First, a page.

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Actor Ethan Hawke, right, attends the Mi'kmaq community's water ceremony on the shores of Pomquet Harbour to support the aboriginal call for a moratorium on oil and gas exploration in the Gulf of St. Lawrence, near Antigonish, N.S.

Andrew Vaughan/THE CANADIAN PRESS

Four-time Academy Award nominee Ethan Hawke has added his star power to efforts by environmentalists and a Nova Scotia Mi'kmaq community who are trying to muster support for a moratorium on oil and gas exploration in the Gulf of St. Lawrence.

Hawke was the special guest of the Mi'kmaq community's annual water ceremony held Monday in Pomquet Harbour near Antigonish.

Hawke, who owns land in nearby St. George's Bay, was asked to attend the event in support of his neighbours.

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The actor said he wanted to stand up for "an absolutely magical place" where he has lived for parts of the summer for the past 15 years.

"I'm sure some people are wondering what I'm doing here," said Hawke. "I'm largely here as your neighbour and your friend and a friend to this area."

Hawke said the native community members have proven to be trustworthy stewards of the land and it was an honour to take part in their event.

The ceremony involved prayers and offerings by Mi'kmaq elders as the sound of traditional drums and the smell of burning sweetgrass filled the air.

Held each season, it honours the Mi'kmaq people's relationship with the water, the fish, the land, and their resources.

Hawke said he's glad his celebrity drew media to cover the event. But he also downplayed his participation.

"I know the real difference will be made in other rooms," he said. "It's just an opportunity to talk about it. I was invited to be a part of this so I take it seriously."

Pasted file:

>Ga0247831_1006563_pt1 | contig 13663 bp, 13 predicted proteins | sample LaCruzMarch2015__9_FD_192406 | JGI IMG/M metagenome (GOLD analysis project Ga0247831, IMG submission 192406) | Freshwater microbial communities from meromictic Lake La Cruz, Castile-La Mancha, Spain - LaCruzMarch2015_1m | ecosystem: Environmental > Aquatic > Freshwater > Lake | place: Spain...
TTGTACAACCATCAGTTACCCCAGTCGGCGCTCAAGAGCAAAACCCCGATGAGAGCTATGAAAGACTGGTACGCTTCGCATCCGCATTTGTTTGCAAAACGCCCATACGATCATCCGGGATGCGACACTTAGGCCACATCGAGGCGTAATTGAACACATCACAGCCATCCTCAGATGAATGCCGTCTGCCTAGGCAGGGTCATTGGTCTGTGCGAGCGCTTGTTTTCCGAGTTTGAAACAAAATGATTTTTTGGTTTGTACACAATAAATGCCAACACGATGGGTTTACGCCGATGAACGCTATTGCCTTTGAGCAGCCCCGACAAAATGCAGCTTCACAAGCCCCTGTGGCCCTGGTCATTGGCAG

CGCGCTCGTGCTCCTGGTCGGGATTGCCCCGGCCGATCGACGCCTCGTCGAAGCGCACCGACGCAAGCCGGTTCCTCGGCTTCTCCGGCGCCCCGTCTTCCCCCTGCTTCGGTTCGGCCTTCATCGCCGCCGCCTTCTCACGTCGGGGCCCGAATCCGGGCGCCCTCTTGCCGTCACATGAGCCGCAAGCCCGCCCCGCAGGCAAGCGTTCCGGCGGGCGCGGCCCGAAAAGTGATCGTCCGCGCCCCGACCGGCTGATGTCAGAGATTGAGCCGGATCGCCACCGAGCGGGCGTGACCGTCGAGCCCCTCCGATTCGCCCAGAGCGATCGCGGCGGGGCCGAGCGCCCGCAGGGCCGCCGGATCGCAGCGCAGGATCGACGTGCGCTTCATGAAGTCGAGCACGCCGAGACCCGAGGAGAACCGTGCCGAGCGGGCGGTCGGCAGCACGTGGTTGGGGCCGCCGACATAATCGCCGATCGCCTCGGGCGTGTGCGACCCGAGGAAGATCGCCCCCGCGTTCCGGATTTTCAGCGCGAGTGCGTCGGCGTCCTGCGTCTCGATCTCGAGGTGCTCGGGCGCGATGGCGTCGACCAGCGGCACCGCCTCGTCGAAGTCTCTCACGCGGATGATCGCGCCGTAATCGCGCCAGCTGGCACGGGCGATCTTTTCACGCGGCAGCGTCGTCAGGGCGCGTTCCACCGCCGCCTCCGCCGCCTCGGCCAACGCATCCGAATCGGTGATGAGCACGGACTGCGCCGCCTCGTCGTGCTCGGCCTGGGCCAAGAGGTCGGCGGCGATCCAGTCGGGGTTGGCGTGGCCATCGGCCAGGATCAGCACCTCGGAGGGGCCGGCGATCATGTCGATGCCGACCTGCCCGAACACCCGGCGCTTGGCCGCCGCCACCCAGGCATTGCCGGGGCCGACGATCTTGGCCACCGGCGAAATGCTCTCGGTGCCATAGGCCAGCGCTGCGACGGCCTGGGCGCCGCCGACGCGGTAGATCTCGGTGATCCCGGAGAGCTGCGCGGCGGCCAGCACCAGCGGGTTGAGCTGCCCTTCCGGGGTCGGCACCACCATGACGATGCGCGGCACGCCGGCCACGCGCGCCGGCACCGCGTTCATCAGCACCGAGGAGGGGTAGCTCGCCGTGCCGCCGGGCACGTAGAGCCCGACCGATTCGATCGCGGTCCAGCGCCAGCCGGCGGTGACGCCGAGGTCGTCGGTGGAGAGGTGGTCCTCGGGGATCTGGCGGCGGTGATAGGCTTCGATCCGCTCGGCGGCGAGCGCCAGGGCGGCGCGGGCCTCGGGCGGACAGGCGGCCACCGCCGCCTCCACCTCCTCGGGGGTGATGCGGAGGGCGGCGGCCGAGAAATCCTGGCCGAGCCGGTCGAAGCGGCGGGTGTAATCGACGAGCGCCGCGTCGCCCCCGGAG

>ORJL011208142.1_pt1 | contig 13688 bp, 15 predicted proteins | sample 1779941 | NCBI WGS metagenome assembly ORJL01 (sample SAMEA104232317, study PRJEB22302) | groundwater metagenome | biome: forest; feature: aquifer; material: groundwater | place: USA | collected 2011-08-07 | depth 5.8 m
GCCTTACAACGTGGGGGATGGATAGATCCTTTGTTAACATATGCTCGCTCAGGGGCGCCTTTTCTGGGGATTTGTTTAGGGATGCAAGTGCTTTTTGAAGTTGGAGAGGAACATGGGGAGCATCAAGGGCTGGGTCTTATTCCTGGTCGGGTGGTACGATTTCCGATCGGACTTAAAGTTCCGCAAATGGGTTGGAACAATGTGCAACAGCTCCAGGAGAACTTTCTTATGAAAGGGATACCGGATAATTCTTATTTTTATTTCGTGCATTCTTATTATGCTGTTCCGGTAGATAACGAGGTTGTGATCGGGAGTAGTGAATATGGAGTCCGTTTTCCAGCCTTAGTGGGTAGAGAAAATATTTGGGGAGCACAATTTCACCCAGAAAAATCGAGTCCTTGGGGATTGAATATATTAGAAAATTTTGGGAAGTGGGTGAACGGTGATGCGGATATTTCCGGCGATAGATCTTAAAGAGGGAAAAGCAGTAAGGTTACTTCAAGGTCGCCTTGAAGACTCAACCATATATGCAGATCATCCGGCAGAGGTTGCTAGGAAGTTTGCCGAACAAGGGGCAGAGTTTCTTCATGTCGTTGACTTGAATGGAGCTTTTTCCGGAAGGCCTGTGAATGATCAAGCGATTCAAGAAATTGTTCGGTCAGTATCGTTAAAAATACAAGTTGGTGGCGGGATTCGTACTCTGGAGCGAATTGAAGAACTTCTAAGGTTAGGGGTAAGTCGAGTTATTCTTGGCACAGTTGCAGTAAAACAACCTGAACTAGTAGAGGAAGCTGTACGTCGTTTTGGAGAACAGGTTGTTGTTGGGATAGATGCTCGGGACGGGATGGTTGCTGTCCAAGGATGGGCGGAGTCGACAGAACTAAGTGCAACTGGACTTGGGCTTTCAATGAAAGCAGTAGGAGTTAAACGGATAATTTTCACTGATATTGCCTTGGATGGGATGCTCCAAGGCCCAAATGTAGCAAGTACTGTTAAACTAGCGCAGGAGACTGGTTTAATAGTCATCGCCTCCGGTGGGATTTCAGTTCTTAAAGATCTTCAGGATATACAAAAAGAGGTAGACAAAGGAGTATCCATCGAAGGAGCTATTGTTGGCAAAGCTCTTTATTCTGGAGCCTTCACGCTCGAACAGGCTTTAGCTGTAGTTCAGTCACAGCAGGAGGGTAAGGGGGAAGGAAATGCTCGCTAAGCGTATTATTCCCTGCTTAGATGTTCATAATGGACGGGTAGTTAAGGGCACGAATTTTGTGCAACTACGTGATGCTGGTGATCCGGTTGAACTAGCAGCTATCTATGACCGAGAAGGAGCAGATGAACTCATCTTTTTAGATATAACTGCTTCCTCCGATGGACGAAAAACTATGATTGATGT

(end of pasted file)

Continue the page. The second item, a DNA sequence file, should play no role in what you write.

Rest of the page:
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The Mi'kmaq and environmental groups want a 12-year moratorium on any potential drilling in the gulf. They say it will take that long to complete a proper and comprehensive environmental assessment of a bio-diverse area of the ocean.

"While Canada's thinking about drilling out there . . . we are telling them that they can't do it without talking to the Mi'kmaq," said Troy Jerome, executive director of the Mi'gmawei Mawiomi Secretariat.

Jerome said with a new Liberal government about to take power in Ottawa Canadians need to ask their MPs what they are doing about the gulf.

"Ethan Hawke is here doing something about the gulf, what are you (MPs) doing about the gulf?" he said.

Jerome told a news conference that Atlantic petroleum boards are operating at pace where Nova Scotians don't feel they have a say about oil drilling.

The Gulf of St. Lawrence is one of the largest marine breeding regions in Canada with more than 2,000 marine species.

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The area is home to endangered whales and is also home to a lucrative lobster fishery.

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